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POLICY IMPLICATIONS ON PREPARING FOR HIGHER STANDARDS: College- and Career-Ready Standards Can Help Close Perception Gap on Student Preparedness, ACT Curriculum Survey Finds

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“When high school teachers believe their students are well prepared for college-level courses, but colleges disagree, we have a problem,”said Jon Erickson

A large gap persists between how prepared high school teachers believe their graduating students are for college-level course work and what college instructors expect their first-year students to know, according to the 2012 ACT National Curriculum Survey. The report, Policy Implications on Preparing for Higher Standards, finds that while improved standards—such as the Common Core State Standards (CCSS) or ACT’s College Readiness Standards—are intended to close this gap, states, districts, schools, and teachers need to ensure they are prepared to teach college- and career-ready standards. The report offers policy recommendations to assist states in their preparation.

“When high school teachers believe their students are well prepared for college-level courses, but colleges disagree, we have a problem,”said Jon Erickson, ACT’s president of education. “If we are to improve the college and career readiness of our nation’s high school graduates, we must make sure that our standards are aligned between high school and college. States have raised expectations by increasing educational standards over the past few years. This report provides an important reminder that we also need to bring school curricula up to the same heightened expectations.”

policy implications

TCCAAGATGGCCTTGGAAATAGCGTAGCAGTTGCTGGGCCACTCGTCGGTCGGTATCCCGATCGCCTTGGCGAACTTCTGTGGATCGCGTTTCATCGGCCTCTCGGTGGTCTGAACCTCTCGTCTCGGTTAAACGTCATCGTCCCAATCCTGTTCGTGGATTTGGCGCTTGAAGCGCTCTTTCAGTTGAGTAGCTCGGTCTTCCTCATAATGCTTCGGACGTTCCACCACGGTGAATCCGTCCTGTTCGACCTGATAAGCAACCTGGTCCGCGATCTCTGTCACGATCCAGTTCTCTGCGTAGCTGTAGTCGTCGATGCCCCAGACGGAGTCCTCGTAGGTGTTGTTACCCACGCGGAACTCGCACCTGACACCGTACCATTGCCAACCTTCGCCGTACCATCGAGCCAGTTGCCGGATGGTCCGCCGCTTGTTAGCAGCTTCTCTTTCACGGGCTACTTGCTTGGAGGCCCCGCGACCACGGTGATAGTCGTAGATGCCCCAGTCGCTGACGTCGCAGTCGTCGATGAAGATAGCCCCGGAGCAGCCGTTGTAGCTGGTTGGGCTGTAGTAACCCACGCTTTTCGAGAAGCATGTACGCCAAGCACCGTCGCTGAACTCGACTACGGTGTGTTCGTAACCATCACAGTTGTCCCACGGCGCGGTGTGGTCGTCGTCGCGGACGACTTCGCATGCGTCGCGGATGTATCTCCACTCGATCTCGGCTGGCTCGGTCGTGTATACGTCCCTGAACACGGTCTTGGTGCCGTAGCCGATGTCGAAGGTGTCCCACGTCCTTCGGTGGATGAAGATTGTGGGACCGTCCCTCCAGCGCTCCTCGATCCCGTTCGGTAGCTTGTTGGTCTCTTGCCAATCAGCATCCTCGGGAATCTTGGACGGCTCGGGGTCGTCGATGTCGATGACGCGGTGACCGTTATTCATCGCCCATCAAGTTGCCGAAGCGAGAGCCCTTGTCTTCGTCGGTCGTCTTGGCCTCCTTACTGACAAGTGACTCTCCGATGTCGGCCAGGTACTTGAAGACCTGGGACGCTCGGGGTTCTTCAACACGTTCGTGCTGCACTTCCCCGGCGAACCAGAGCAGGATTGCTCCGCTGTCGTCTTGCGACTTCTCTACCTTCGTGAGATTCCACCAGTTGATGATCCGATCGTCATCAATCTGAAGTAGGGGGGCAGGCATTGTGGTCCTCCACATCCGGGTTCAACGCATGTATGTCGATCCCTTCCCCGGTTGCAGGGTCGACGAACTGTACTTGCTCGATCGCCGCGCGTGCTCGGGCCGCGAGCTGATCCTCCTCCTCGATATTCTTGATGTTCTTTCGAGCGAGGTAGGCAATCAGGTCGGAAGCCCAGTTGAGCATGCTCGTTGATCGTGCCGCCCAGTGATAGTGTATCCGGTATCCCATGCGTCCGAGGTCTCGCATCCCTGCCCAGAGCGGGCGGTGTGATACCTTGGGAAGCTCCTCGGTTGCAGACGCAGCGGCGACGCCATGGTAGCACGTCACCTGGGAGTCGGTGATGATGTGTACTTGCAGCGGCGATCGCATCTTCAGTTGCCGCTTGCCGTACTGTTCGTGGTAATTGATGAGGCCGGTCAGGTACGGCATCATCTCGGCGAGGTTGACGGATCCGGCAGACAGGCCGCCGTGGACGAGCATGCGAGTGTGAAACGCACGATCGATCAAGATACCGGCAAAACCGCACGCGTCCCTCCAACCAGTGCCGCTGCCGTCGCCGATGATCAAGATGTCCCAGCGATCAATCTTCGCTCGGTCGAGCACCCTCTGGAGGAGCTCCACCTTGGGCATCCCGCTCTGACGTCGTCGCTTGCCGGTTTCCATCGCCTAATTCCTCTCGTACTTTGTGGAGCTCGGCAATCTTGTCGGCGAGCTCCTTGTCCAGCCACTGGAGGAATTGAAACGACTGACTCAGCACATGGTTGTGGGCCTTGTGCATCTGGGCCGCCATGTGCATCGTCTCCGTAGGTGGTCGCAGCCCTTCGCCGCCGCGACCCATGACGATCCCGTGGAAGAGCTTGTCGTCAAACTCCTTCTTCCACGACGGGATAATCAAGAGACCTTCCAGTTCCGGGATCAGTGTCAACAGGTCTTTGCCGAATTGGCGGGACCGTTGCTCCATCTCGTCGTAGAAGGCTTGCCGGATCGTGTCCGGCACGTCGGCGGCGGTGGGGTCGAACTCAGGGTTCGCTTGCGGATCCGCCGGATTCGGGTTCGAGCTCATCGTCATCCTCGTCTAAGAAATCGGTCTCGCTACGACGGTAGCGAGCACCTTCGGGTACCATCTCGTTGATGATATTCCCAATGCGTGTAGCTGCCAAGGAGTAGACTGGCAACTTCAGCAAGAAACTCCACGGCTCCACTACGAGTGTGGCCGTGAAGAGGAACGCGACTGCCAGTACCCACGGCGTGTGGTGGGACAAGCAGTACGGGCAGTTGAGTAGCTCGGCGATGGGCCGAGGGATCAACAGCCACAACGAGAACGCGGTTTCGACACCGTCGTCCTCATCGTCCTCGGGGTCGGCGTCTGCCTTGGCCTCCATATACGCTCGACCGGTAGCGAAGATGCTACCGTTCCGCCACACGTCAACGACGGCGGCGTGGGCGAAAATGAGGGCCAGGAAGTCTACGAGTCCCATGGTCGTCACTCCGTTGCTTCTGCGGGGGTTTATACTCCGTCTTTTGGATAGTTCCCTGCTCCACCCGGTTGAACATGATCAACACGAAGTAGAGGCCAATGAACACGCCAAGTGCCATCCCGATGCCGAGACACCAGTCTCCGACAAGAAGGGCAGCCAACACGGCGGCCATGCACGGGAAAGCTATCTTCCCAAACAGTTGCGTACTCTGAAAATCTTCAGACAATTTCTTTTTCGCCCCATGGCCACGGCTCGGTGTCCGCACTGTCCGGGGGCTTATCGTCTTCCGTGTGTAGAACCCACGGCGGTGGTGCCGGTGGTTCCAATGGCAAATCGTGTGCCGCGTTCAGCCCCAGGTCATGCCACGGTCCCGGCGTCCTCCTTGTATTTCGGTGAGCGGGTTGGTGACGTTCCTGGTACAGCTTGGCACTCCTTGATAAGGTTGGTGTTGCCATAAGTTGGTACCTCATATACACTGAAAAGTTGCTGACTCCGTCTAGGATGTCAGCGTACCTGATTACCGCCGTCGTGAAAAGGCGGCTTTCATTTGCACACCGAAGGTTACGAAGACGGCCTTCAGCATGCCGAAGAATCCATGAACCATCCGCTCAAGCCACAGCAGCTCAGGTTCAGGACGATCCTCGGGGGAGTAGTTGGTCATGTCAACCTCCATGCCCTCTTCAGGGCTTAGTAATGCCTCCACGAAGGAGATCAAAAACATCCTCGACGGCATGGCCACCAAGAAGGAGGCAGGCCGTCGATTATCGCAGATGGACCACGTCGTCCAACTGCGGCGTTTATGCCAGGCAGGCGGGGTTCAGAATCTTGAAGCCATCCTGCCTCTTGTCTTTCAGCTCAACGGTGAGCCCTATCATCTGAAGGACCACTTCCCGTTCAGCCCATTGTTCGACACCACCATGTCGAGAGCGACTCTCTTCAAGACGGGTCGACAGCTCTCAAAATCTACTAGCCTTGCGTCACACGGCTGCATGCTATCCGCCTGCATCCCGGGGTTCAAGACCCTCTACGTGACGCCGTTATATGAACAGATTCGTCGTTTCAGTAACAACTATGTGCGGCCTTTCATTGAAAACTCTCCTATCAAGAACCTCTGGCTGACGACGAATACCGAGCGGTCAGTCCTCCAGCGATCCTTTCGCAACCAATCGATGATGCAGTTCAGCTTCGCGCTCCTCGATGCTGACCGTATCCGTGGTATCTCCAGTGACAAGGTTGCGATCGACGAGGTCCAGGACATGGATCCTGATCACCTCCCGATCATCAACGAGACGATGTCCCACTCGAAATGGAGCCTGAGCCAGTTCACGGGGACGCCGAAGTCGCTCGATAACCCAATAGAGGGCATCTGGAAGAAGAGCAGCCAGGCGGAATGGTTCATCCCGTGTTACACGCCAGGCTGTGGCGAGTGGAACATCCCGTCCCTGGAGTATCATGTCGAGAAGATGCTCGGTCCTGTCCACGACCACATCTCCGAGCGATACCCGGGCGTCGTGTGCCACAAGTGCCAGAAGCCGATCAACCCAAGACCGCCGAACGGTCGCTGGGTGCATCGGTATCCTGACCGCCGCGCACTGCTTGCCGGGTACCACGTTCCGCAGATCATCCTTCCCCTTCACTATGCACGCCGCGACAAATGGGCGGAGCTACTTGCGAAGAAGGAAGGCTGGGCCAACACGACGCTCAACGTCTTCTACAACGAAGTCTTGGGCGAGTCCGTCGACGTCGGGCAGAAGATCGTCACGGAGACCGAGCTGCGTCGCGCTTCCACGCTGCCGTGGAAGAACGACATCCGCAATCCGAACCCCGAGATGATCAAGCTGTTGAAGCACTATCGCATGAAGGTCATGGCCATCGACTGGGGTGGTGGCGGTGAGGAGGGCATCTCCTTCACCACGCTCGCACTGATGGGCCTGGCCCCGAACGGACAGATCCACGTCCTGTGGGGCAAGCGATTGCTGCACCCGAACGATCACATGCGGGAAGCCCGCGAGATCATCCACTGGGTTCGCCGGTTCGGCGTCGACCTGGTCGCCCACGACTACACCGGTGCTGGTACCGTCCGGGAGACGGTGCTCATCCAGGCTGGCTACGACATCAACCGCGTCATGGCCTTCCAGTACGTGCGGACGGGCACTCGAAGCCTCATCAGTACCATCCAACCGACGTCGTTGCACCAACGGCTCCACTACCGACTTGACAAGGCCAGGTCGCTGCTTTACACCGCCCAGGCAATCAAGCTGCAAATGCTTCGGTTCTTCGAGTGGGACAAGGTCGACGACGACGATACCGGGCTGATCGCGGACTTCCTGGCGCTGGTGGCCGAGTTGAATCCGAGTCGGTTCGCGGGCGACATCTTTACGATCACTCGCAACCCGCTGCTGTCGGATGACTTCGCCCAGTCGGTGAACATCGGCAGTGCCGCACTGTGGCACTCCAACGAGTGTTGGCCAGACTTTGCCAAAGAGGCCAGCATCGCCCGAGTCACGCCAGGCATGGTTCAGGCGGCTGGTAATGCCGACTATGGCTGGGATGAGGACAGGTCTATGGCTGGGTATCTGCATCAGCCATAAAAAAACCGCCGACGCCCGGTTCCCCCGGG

As shown in the graph to the right, nearly 90 percent of high school teachers surveyed believe that their students are prepared for college-level work, compared to 26 percent of college instructors who believe the same. Those percentages are largely unchanged since 2009.

The report offers three policy recommendations to help states in the pursuit of college and career readiness for all students.

First, the report recommends increasing and improving the amount and quality of professional development about college- and career-ready standards at the K–12 level. The report singles out the importance of high school, where teachers should be educated on the skills their students will need to succeed and how those skills should be taught. The report states that teachers should also have access to quality, continuing professional development to enhance their understanding of the higher standards and ways to improve teaching and learning.

Second, the report recommends that K–12 educators and college instructors collaborate to ensure the higher standards and new curriculum align with the skills needed for students to succeed in postsecondary work. Initiatives that bring educators from all levels together will mediate the expectations gap between these two sets of educators, the report notes.